Apologies to My Father

Dear Dad,

Can you believe it’s almost Christmas? I feel like I’m standing on train tracks watching one of those two-stroke Diesels you loved to dare me to move. Where does time go? My Carol turned 18 and, suddenly, everything she does is precious again. Yesterday, when she rolled her eyes at me, I yelped, “Oh honey, hold that oppositional pose while I get the camera!” Will, now 13, went to bed a boy and woke up a teen. When I said “Goodnight,” he hugged me and said, “I love you, Mommy.” When I said “Good morning” to him the next day, he said, “So what?” Liam, at least, acts eleven, and picked green and red rubber bands for his braces to have a good Christmas smile.

Why does this time of year make me contrite? I know I was not a very easy child; “restless” you called me, remember? This year, I want to apologize to you, Dad, for a few more things that I’ve recalled lately. I’ve made a little list here.

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I’m sorry, Dad . . .

· about faking Julie’s bloody arm. It was my idea, and she went along because I was the older sister. I put the ketchup all over it and wrapped it up with white gauze. I told her we would wait until the Penn State game you were watching really heated up, and then we would wail into the room in front of the TV. I didn’t know that would scare you so badly. I’m glad the chest pain passed.

· that I destroyed the mattress. That little space between the twin beds in my room seemed perfect for jump, jump, jump, leap. I only missed the beds a few times and am amazed that you couldn’t hear me yelling, “Me Jane. Where’s Tarzan?” Thanks, Dad, for buying new mattresses.

· about short-sheeting your bed. I learned that cool trick at Girl Scout camp where we would sneak into each other’s cabins during the day, fold up the bottom half of the top sheet so it looked like top and bottom sheets, and remake the bed. We all died in fits of laughter watching a girl try to get into her “sheets” and kick and fuss and push, never suspecting that she was stuck. I did not know that you would get home so late, and so tired, and have to take all the covers off your bed in order to lie down and go to sleep. That was not very funny that night.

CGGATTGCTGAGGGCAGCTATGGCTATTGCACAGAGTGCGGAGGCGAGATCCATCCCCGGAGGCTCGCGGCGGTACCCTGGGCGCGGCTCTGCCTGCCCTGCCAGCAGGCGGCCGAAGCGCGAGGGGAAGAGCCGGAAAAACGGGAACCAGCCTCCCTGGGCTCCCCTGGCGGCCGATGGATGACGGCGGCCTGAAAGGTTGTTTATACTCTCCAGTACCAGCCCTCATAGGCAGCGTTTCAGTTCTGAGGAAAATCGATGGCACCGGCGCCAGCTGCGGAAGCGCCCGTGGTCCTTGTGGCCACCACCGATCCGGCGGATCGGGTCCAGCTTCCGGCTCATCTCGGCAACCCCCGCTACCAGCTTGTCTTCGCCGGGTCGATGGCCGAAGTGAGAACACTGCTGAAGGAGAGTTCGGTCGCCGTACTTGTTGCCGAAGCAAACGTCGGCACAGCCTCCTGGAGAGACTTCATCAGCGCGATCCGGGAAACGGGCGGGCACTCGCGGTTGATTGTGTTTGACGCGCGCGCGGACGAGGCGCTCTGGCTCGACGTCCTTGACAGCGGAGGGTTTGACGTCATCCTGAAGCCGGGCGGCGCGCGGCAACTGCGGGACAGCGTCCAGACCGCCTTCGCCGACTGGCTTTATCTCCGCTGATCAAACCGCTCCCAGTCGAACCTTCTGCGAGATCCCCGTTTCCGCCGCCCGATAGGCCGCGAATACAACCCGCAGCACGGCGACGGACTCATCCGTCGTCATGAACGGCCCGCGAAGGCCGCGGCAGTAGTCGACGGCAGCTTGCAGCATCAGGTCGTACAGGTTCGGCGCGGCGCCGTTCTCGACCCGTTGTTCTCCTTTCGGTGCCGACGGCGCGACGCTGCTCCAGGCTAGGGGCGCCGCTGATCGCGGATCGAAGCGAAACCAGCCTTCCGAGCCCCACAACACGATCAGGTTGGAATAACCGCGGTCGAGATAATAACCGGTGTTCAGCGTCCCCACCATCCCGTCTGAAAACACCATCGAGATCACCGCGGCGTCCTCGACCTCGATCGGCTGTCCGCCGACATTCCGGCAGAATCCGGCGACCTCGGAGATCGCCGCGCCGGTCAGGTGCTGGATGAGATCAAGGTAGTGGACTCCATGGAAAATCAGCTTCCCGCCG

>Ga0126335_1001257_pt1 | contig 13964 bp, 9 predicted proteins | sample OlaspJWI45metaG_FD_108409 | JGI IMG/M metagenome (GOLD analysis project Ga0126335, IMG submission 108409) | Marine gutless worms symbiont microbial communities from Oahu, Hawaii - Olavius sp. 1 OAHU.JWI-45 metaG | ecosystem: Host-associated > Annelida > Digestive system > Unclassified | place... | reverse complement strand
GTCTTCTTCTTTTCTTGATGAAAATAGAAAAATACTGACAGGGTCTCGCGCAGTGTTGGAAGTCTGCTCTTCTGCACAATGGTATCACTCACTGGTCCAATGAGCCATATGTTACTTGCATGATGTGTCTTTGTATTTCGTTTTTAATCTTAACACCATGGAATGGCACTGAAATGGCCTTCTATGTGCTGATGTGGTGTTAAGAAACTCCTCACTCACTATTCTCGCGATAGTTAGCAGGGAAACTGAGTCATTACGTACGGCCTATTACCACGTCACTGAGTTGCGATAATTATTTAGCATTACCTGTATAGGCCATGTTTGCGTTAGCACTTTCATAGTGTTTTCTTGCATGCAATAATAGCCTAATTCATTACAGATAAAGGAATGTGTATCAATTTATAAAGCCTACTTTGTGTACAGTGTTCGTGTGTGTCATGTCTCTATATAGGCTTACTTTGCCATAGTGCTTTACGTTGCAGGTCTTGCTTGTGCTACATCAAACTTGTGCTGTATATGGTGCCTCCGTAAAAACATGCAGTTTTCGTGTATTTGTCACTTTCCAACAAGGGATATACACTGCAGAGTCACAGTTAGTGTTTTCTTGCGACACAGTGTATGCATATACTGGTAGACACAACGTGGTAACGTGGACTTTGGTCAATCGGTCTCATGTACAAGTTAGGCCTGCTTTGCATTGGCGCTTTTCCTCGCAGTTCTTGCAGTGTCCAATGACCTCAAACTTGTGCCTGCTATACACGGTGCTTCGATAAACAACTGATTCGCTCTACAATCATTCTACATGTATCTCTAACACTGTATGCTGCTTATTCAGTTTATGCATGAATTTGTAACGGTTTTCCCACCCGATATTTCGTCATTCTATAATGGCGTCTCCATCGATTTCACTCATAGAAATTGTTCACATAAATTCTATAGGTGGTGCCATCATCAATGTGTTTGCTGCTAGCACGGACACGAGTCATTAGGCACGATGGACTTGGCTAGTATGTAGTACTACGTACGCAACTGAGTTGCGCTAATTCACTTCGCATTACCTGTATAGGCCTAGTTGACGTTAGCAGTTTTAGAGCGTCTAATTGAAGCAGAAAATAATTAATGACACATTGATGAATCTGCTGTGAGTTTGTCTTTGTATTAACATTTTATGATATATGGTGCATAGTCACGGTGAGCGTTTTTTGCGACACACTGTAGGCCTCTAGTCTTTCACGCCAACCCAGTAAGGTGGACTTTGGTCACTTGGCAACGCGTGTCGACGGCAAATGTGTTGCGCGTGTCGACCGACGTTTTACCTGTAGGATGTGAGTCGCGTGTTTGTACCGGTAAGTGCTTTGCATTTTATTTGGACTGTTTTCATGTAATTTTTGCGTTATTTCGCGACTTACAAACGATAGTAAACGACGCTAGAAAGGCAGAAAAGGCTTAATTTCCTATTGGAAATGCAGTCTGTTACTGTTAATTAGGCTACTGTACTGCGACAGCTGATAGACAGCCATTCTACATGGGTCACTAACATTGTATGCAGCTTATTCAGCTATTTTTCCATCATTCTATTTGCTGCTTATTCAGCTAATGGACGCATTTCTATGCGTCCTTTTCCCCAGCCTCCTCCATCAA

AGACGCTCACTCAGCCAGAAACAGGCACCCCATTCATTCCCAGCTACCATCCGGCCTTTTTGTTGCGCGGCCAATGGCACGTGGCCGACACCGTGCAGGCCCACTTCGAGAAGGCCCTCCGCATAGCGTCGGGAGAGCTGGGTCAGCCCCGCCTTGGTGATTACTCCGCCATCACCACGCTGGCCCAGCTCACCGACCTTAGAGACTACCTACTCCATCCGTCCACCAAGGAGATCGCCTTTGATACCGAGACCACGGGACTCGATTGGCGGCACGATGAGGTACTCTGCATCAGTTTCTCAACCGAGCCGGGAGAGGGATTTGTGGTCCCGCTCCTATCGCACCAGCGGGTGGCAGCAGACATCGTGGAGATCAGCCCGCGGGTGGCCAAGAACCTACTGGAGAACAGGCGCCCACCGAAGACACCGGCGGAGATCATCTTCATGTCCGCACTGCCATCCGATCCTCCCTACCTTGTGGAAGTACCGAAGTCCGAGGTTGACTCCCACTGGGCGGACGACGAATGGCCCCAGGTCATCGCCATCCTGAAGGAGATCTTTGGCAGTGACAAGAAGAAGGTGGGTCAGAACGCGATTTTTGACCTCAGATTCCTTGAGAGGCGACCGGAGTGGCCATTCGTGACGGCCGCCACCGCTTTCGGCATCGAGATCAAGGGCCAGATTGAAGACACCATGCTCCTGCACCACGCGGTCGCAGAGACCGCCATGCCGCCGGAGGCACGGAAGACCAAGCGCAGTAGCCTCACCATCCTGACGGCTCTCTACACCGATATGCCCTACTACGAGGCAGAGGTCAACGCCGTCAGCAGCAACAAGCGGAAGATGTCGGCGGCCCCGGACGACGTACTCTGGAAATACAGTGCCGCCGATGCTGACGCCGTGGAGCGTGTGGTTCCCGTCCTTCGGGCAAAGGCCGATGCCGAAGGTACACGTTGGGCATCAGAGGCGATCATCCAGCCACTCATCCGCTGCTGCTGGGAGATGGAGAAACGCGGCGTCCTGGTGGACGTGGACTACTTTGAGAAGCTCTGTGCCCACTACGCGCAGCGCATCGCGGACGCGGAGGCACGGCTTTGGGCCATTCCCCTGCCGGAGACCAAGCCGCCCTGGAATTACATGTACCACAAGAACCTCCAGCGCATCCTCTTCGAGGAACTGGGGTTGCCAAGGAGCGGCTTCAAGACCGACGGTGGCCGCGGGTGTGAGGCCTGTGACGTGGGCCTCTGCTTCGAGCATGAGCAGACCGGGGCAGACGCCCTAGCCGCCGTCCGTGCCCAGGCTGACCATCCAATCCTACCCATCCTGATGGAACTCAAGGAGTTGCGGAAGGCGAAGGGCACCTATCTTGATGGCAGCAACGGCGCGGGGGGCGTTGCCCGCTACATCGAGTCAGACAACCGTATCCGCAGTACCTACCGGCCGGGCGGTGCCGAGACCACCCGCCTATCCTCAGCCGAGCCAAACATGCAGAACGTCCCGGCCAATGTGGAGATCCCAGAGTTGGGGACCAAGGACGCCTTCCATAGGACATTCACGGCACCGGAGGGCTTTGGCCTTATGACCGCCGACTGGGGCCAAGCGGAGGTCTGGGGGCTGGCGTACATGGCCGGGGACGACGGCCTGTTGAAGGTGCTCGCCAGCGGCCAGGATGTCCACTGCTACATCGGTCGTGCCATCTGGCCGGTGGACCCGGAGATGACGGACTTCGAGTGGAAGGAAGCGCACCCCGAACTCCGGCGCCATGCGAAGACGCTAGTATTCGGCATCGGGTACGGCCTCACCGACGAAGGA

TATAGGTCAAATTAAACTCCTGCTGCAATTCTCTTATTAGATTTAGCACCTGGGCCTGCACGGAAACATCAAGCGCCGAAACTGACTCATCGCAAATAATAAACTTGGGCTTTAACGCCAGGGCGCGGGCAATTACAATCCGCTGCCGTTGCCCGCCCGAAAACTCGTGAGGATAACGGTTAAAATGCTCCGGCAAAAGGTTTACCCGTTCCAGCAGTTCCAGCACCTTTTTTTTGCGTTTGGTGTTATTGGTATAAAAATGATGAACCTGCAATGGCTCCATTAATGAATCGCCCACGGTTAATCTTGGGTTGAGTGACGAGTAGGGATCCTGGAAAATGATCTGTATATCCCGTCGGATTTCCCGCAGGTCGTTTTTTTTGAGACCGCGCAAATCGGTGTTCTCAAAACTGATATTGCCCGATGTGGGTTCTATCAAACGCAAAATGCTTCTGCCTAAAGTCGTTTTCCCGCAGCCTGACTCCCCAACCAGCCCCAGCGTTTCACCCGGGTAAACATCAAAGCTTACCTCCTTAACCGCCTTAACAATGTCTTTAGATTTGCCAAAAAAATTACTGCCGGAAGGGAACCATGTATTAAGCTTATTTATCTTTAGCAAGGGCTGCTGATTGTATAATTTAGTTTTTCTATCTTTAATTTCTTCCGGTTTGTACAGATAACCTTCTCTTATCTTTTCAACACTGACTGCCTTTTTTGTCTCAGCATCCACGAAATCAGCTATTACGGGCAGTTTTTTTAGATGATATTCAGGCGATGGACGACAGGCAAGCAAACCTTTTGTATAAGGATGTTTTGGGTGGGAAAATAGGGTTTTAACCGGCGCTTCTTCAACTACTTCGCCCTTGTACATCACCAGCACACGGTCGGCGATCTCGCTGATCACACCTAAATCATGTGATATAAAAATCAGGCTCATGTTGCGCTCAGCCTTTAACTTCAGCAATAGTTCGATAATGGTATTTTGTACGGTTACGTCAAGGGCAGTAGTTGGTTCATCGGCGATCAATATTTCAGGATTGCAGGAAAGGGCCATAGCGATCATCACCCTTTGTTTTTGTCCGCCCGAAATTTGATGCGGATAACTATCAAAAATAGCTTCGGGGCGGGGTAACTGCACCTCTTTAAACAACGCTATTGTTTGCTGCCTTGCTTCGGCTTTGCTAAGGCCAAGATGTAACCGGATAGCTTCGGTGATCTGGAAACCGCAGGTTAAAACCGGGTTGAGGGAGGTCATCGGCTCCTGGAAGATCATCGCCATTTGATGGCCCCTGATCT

· that the steam didn’t work. I thought if I closed the bathroom door, put that rolled towel at the crack, and ran hot water in both the sink and bath you wouldn’t smell the Virginia Slims smoke. I know that wasn’t a good example for my three little brothers. Boy, weren’t they scared when you hauled me out of there?

· about ignoring that “No Parking” sign. I didn’t mean to get your car towed. And, yes, I did read that part. But I was in a bad hurry and I didn’t think anyone would really bother to tow a nice Taurus like yours. You were right to make me pay for the ticket and get the car back. I was really surprised you let me drive it again the next day.

· for the time I called you a patriarchal white pig. I know that I ruined Thanksgiving dinner that year. And I really did not mean to tell you that I would love you more if you were African-American. At least your eldest came to your defense. Mary Ruth sure was angry when she yelled, “Angela Davis is not your soul sister, Marjorie.”

· about getting Mom so upset when she visited me and Kent. Dad, I honestly thought you had told her that we were living together; that’s why I showed her the bedroom. And I had no idea she would want to use the bathroom or we would have cleaned it and fixed that hole in the floor to the living room. I’m glad that you could help her stop sobbing after you left.

Dad, I know this is the short list. There were other things, like my hairy legs and the marijuana and that little incident with the motorcycle and siphoning some gas from Mom’s car. You had such patience with me — and loved me the whole way — didn’t you? You forgave me, even when I didn’t ask.

Oh, I know what you would say now. I can just hear your quiet, questioning voice. “Margy,” you would coax with that bent finger pointing at me, “am I the only father you owe an apology?” Then you’d grab a beer for both of us, and you’d leave me to do the rest.

And I will, Dad, before Christmas. If Christ had not come for sinners, I’d just be writing these apologies to you every year. But he came for tax collectors, prostitutes, lepers — and restless children like me. I owe contrition to Him — who art all good and deserving of all my love. Reconciliation is Saturday at 2:00 p.m. Pray for me, okay?

I miss you,

  • Marjorie Campbell

    Marjorie Campbell is an attorney and speaker on social issues from a Catholic perspective. She lives in San Francisco with her family and writes a regular column, “On the Way to the Kingdom,” for Catholic Womanhood at CNA.

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